Soros Fund Management, which oversees the wealth of George Soros and his family, had dialed back its U.S. stock investments in the first quarter, while adding gold and bets against equities. It’s unclear whether Soros changed positions since then, or made money on Friday.
Michael Vachon, a spokesman for Soros Fund Management, declined to comment on the firm’s performance.
Short of making a directional bet, hedge funds that employ computers to follow trends also did well. Aspect Capital’s flagship $797 million Diversified Fund was up almost 4 percent on the day as of mid-afternoon, the $2.5 billion Cantab Capital Partners Quantitative Fund rose more than 3 percent, and the $12.8 billion Winton Futures Fund gained about 2 percent, according to people with access to initial return estimates for the funds.
Spokesmen for Cantab, Winton and Aspect declined to comment.
“This is the winning strategy in this troubled environment,” said Philippe Ferreira, head of research at Lyxor Asset Management. “This is typically an environment conducive for hedge funds who can trade the higher volatility and outperform traditional markets.”
Anthony Lawler, a money manager at GAM Holding AG in London who tracks hedge-fund performance, said such funds were making money from their bets that U.S. Treasuries, European sovereign fixed income and the U.S. dollar would rise in value, while the energy sector and pound would face a sell-off.
Some managers had taken money off the table ahead of the referendum, but the industry overall failed to predict the Brexit outcome. A survey of money managers on Wednesday and Thursday by Drobny Global Advisors LP showed 90 percent of them were expecting voters to back staying in the trading bloc. Seventy-one percent of the respondents in another survey of 270 fund managers by hedge-fund tracker Preqin earlier this month said they expected Britons to remain in the EU.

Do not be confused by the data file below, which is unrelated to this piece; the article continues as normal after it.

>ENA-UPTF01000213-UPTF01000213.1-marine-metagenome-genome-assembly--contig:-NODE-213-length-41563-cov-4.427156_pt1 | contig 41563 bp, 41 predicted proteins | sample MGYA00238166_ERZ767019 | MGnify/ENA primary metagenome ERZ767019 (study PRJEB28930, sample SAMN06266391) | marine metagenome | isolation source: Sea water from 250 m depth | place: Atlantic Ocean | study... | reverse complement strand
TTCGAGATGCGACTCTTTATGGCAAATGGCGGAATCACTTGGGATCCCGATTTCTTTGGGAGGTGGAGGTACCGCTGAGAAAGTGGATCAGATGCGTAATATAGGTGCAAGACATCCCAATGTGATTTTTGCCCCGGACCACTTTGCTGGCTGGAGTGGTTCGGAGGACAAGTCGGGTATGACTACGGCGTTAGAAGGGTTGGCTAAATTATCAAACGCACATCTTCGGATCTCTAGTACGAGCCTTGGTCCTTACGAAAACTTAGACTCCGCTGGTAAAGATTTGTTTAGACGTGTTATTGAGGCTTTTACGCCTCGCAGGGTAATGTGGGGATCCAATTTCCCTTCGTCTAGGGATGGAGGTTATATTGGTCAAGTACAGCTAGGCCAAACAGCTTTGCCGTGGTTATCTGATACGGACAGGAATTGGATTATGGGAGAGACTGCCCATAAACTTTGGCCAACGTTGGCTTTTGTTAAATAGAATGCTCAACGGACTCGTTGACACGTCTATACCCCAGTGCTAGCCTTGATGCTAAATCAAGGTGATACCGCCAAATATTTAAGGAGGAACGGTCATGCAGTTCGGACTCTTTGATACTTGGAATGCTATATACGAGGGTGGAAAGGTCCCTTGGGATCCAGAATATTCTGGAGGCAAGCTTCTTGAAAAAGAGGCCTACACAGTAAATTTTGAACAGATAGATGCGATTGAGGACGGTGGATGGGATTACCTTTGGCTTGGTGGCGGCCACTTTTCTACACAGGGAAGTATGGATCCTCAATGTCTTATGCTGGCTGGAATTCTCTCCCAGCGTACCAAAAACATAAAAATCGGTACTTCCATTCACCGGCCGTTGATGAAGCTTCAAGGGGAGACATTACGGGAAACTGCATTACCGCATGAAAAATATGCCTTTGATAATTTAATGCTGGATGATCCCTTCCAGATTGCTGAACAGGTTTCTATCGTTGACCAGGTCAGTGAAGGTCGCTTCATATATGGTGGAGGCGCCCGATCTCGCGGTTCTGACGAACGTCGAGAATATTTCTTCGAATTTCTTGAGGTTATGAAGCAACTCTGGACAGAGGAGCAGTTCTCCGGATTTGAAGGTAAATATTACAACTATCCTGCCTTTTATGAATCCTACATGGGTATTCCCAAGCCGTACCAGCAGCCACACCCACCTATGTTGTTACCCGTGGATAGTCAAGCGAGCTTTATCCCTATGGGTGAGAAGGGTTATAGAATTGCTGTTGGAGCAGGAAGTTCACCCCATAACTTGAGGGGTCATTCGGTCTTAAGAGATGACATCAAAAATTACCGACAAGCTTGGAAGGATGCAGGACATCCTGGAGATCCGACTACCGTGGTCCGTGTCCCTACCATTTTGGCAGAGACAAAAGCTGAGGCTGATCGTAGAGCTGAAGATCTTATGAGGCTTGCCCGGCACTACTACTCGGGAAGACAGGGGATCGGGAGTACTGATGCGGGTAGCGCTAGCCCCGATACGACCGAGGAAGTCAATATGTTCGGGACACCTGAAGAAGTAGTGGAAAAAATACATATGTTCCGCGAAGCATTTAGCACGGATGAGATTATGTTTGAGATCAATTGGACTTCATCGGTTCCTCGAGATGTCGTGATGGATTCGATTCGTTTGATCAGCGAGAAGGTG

There were limited telephone calls from clients of Credit Suisse Group AG’s prime brokerage unit and positioning was “light” ahead of the vote, the bank said. “Majority of funds were defensively positioned coming into last night’s vote as measured by gross exposure,” the bank said.
Computer-driven hedge funds profited because they had about 8 percent of their net asset values invested in bets that the pound would fall against the U.S. dollar, according to data from Lyxor. A further 12 percent was allocated on bets that the Japanese yen would gain.
Another of Odey’s firm’s funds, Absolute Return Focus, was up about 6 percent Friday, due to short positions in equities and long positions in the U.S. dollar and gold, according to e-mailed comments seen by Bloomberg.
London’s largest homebuilder, Berkeley Group Holdings Plc, closed down 21 percent on Friday, the biggest drop since 2004. Odey Asset Management and Marshall Wace held the two biggest short positions against the homebuilder, according to data from the U.K.’s Financial Conduct Authority.
Fairfax Financial Holdings Ltd., the insurance and investment company led by Canada’s Prem Watsa, advanced 3.6 percent. Watsa has highlighted bets on declining stocks and his contracts that guard against a decline in consumer prices.
“If you want one company that would be a huge winner from deflation in the U.K., EU and U.S., it would be Fairfax,” David Havens, a debt analyst at Imperial Capital, wrote in a note. “They have massive derivative bets geared to pay off in a major way for this black-swannish situation.”